How To Prevent The Risk Of Alzheimers During Menopause:
Women make up nearly two thirds of patients with Alzheimer’s disease in the U.S. in part because they live longer than men. Now researchers are exploring, whether hormonal changes, related to menopause affect the development of the disease. According to the Weill Cornell Women’s brain initiative in New York City, a research program aim at reducing Alzheimer’s risk. “In reality the brain changes, start in middle life. Thenceforth, is vital for women to start some changes in their health, immediately approaching menopause cycles.
How menopause affects brain changes?
Most people think of menopause as a fertility issue tantamount to a man’s infertility problems after certain age. However, the weill cornell women’s brain initiative of New York city, introduced a test probing its effects in their brain as the result as night sweats, hot flashes and memory changes. These symptoms are the result as the declining levels of estrogen and other hormones. Estrogen protects the human brain from aging and stimulates neural activity. It may help prevent the builders of clusters or plaques that are linked to Alzehimer’s disease.
Is Hormone Replacement Therapy The Solution?
For decades many women entering menopause tempered its effects with hormone replacement therapy. But in 2003 a large randomized control study called the women’s health initiative, was halted after the women talking HRT had an increased risk of heart attacks. And breast cancer. Some women show a small increase likelihood of developing dementia. Since then HRT has fallen out of favor, though many women continue it.
University of southern California in Los Angeles, stated that the issue was complicated due to a lot of factors-no just timing as when the women start HRT, but also the hormone regimen, what kind of hormone and estrogen is used and the route of delivery. An other study made with 59 women had higher rates of brain energy decline and shrinkage in the memory centers, as well as higher rates of Alzeheimer’s plaques compared with 18 males of similar ages. And, thus a fact that women’s brain age faster than men’s brain during the transition of menopause. This accelerating aging process is likely related to the loss of estrogen in their brain.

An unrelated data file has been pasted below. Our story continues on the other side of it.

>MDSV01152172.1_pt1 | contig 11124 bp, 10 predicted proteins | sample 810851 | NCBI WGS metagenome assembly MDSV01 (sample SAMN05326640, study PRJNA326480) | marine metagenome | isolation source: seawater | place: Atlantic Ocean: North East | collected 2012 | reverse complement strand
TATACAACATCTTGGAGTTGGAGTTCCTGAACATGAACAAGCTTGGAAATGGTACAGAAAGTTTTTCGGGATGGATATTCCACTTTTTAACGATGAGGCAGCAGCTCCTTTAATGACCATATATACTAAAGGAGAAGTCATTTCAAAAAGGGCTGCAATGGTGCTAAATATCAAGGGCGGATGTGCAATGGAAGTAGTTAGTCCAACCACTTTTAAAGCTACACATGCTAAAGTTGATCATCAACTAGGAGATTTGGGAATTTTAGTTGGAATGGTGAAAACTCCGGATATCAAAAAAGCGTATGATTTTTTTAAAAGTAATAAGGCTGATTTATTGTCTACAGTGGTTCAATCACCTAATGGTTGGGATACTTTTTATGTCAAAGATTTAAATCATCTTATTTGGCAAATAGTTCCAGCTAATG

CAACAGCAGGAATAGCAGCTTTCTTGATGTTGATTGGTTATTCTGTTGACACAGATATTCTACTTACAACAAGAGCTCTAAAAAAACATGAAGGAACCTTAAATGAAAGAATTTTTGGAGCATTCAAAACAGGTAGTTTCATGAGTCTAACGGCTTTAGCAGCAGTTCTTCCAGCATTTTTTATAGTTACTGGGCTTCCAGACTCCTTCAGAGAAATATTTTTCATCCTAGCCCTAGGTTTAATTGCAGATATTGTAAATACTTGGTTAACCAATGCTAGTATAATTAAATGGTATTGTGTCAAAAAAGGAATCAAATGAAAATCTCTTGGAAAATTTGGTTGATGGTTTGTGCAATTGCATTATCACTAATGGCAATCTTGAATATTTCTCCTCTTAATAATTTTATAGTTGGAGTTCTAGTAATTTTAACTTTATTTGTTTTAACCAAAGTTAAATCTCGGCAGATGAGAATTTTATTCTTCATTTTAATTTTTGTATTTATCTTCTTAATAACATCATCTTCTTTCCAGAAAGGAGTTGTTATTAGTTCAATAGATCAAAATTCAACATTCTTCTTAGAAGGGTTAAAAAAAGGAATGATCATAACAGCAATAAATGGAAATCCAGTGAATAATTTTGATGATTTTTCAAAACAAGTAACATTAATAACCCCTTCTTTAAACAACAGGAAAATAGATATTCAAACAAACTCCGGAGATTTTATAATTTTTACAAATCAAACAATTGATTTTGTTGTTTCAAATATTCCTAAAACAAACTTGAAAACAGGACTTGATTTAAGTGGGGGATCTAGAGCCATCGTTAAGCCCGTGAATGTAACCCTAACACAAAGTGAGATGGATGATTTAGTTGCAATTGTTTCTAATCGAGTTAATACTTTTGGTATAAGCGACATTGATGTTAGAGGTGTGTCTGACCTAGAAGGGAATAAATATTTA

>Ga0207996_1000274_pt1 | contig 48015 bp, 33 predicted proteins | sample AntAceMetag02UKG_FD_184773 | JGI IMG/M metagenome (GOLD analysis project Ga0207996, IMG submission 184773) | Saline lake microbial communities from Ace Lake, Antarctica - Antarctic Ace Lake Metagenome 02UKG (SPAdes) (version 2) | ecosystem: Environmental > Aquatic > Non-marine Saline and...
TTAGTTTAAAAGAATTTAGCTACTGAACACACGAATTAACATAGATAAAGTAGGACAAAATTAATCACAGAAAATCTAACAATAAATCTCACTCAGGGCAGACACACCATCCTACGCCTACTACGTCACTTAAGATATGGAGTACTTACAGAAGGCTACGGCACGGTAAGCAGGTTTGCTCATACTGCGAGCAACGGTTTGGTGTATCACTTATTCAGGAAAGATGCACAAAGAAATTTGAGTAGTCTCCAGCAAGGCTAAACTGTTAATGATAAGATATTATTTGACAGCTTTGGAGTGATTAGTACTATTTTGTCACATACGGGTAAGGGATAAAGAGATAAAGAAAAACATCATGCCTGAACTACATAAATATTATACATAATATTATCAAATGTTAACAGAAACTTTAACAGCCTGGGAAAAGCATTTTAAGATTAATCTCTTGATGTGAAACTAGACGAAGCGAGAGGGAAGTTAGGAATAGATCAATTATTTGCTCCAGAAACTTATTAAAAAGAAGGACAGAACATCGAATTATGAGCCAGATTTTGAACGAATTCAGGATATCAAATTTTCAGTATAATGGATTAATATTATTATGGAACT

Does menopause cause Alzheimer’s disease?
It’s not that menopause cause Alzheimer’s disease. It’s more for the average women, if you have an Alzheimer’s predisposition. Menopause may accelerate the process. But such changes may not affect all women. 20 % of women don’t suffer from the hormonal changes associated with menopause. And the other 80% have varying effects, from mild to severe. For example, in 2017 another study published in the journal of neurology, researches used PET scans to analyze the brain activity of 42 healthy, 40 to 60 year old women and 18 men of a similar age. And, premenopausal women, had 15 to 20% reduction in brain metabolism compared with men. While postmenopausal women had over 30% reduction. Postmenopausal women showed the emergence of Alzheimer’s plaques in the brain. Which not necessarily means the person will get the disease but indicates, a higher risk of developing. it.
Exercise diet and menopause
Estrogen therapies is not enough to prevent Alzehimer’s , exercise diet and sleep are important. A specific training system with weights and body exercises can help to boost estrogen levels, especially in women over 50 years old and older. Diet is very important as well, notwithstanding many women are on clean diets, the foods that must be considered are key to reduce the likelihood of Alzheimer’s disease and keep the estrogen levels up. Foods such as: sesame seeds, flax seeds, organic soy beans, soy milk, cruciferous vegetables mainly raw, and different types of mushrooms, must be integrated, in order to prevent a dramatic drop in estrogen levels.
Although estrogen replacement therapies have been ubiquosly used in clinics, always check the sources, and delivery routes. You should also remain active and aware of these symptoms as soon as you reach the premenopause stages. Always check with your Doctor, for advice and recommendations. And, if you interested in a diet and fitness consult with a professional who understand these changes, fill out the forms below for a free talk!.